Letter Submitted to the NY Times Editorial Page
To the editor:
Your editorial (How Much Will Americans Sacrifice for Good Health Care, Feb. 16) echoes a systemic flaw baked into our health insurance and provider systems, which is particularly invidious in public health insurance. High costs and lower quality can’t just be fixed by a single payer negotiating lower drug prices, nor would providing fewer services mean better care at lower costs. The core problem is exemplified by the arbitrary split between Medicaid and Medicare, with each providing different services spread out among many providers.
The major fix to cure our health system doesn’t lie in the false dichotomy between public and private insurance, nor does it require one payer as a response. It lies with creating single entity accountability for the total care of the individual. Whether that’s Medicare, a form of Medicaid, or private insurance, unless a single entity oversees the care of a person across the so-called care continuum – home, office, hospital, facility – and the levels of reimbursement and pay are adjusted by the quality of care and outcomes of that person, the systemic problem of high costs with poor outcomes, and lack of access, will remain in place.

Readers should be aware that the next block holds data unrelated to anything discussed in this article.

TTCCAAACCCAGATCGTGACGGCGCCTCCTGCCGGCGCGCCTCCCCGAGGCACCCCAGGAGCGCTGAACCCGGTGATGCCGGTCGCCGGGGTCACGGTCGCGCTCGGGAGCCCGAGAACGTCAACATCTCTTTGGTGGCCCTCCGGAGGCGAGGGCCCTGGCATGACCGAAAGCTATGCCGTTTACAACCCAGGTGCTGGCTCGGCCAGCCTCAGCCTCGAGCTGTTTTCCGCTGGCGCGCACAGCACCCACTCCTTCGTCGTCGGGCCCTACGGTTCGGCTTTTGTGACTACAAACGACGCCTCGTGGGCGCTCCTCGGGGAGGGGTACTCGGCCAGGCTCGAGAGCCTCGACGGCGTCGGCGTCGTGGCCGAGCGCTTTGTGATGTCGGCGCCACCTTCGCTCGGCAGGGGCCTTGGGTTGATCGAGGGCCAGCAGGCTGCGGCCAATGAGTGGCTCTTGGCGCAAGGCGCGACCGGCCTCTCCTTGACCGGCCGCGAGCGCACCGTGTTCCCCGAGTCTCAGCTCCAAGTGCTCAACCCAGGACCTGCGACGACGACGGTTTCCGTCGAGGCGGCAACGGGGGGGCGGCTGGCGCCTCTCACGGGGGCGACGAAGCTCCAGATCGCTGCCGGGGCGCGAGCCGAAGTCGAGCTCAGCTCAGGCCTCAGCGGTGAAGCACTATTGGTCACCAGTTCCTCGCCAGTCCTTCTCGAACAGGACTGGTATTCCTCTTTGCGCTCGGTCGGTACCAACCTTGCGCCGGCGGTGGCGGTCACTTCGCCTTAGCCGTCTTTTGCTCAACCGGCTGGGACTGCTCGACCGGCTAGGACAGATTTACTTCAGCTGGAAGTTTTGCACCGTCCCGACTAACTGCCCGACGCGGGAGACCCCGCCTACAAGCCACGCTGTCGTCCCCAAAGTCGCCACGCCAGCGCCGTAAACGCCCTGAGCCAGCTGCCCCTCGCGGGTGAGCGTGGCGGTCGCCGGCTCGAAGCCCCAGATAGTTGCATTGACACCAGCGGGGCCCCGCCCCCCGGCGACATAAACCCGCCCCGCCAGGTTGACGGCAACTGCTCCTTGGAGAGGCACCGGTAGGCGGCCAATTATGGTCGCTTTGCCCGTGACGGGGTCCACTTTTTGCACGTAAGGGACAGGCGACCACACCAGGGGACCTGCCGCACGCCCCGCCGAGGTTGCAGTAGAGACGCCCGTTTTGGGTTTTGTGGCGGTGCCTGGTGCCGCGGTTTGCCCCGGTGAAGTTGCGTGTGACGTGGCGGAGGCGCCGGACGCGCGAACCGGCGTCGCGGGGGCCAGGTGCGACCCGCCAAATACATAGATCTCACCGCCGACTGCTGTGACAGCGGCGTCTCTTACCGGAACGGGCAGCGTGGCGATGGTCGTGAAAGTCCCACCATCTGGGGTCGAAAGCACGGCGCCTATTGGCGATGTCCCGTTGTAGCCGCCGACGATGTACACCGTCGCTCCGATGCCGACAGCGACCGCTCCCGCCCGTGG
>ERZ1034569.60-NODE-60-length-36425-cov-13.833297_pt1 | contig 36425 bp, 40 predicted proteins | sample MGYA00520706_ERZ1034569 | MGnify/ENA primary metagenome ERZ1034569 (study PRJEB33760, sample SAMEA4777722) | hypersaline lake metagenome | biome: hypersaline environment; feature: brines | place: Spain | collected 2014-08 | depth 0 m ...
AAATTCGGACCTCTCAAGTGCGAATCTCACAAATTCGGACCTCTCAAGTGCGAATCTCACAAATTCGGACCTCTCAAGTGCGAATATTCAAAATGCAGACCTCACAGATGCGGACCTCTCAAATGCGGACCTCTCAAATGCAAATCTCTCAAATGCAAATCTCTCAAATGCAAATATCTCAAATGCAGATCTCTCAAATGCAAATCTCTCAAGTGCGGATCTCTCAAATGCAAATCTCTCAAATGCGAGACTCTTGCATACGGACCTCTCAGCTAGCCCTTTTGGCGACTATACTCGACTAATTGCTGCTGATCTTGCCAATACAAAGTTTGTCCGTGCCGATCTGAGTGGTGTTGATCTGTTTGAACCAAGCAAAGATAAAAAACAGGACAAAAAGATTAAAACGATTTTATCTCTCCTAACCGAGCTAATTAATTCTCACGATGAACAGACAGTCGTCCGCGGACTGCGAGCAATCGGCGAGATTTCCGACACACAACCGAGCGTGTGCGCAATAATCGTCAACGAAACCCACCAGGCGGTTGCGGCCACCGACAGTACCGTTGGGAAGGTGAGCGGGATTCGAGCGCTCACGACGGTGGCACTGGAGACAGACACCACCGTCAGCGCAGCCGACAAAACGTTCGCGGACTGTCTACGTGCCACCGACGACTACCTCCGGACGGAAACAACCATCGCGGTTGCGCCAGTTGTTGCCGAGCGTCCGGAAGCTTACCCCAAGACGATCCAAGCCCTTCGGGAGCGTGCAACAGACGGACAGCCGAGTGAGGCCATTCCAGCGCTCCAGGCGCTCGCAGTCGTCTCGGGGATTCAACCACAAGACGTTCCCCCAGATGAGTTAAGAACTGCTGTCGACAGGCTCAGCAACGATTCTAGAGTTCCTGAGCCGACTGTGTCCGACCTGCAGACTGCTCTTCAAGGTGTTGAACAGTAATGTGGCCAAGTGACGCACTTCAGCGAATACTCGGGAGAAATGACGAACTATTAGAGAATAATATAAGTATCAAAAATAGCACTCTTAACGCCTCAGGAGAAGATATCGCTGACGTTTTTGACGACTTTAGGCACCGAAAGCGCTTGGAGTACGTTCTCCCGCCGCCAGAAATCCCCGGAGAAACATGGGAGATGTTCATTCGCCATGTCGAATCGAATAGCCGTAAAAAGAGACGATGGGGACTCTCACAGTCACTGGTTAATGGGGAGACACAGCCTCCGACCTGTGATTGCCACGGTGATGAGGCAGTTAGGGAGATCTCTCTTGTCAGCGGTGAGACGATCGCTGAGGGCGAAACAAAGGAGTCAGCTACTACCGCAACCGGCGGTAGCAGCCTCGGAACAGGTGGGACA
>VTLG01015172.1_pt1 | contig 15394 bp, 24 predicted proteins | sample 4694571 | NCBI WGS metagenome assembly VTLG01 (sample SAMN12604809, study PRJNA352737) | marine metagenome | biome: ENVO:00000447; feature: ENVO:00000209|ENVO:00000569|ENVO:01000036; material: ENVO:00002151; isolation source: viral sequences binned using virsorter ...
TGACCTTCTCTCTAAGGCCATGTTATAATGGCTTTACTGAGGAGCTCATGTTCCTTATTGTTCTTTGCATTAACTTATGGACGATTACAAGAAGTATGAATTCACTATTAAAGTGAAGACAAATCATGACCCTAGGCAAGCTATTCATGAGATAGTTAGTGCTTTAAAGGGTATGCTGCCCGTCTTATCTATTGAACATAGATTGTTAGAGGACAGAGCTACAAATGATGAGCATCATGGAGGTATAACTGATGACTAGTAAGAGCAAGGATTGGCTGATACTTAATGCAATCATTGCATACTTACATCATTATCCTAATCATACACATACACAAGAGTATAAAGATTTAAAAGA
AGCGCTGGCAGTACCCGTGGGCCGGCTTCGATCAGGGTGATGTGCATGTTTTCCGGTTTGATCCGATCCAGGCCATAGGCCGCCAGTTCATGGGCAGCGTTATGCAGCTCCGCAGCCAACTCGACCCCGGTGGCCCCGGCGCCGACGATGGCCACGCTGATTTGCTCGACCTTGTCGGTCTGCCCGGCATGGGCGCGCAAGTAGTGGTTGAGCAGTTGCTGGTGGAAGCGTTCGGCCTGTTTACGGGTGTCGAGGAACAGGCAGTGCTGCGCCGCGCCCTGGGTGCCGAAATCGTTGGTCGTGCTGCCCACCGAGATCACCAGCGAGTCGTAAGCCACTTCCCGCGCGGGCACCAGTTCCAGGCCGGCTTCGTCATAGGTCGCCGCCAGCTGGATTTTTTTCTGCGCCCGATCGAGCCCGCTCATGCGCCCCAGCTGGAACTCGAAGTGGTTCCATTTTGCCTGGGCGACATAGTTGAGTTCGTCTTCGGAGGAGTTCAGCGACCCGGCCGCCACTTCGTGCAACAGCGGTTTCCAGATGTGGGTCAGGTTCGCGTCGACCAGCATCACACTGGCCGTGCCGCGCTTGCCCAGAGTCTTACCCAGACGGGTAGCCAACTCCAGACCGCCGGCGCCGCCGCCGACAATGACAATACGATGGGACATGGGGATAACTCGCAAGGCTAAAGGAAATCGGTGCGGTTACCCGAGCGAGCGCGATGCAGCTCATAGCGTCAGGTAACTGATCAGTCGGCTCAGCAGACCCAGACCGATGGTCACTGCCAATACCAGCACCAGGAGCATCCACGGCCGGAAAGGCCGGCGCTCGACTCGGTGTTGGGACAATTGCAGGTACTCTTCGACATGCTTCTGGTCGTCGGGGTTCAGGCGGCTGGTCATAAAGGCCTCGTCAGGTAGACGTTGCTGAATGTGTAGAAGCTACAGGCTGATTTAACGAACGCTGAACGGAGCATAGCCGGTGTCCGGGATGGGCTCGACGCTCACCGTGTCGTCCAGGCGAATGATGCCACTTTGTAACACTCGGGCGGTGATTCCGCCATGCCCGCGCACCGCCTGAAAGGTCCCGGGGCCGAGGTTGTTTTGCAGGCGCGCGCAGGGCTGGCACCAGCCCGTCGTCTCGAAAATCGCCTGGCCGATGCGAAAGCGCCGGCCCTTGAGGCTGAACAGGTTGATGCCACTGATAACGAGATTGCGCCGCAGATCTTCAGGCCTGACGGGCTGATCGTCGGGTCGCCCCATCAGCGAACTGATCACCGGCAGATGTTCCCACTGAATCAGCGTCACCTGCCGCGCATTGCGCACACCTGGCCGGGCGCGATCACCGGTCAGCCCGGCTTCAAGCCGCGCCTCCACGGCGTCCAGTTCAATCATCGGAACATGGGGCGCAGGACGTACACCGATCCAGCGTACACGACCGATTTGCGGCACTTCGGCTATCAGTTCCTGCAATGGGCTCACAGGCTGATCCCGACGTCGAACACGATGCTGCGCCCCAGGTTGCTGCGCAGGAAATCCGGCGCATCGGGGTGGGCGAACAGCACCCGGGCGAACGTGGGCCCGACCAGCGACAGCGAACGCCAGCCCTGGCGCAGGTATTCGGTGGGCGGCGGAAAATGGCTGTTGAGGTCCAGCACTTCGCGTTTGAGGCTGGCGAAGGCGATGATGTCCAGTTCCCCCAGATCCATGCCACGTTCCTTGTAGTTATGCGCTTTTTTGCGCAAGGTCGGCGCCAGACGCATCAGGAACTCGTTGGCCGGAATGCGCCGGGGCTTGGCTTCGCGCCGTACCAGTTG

In particular, enormous strides and cost savings while improving quality can be obtained by more inclusion of information from and services in the home, where people spend the bulk of their time and where many health problems originate. Discerning these problems in a timely fashion can prevent deterioration, provide lower cost treatment options, and enable people to remain where they most want to be. But the orientation of hospitals and providers has been to ignore the home in favor of the more costly options of hospital, emergency rooms, and nursing homes. Study after study indicates the enormous costs from poor coordination among many providers; a single entity tasked with managing the entire care of the individual, including their home, is the best solution to getting universal coverage at an affordable price.
Robert M. Herzog
The writer is CEO of eCaring, a healthcare management company that provides resources to manage care in the home.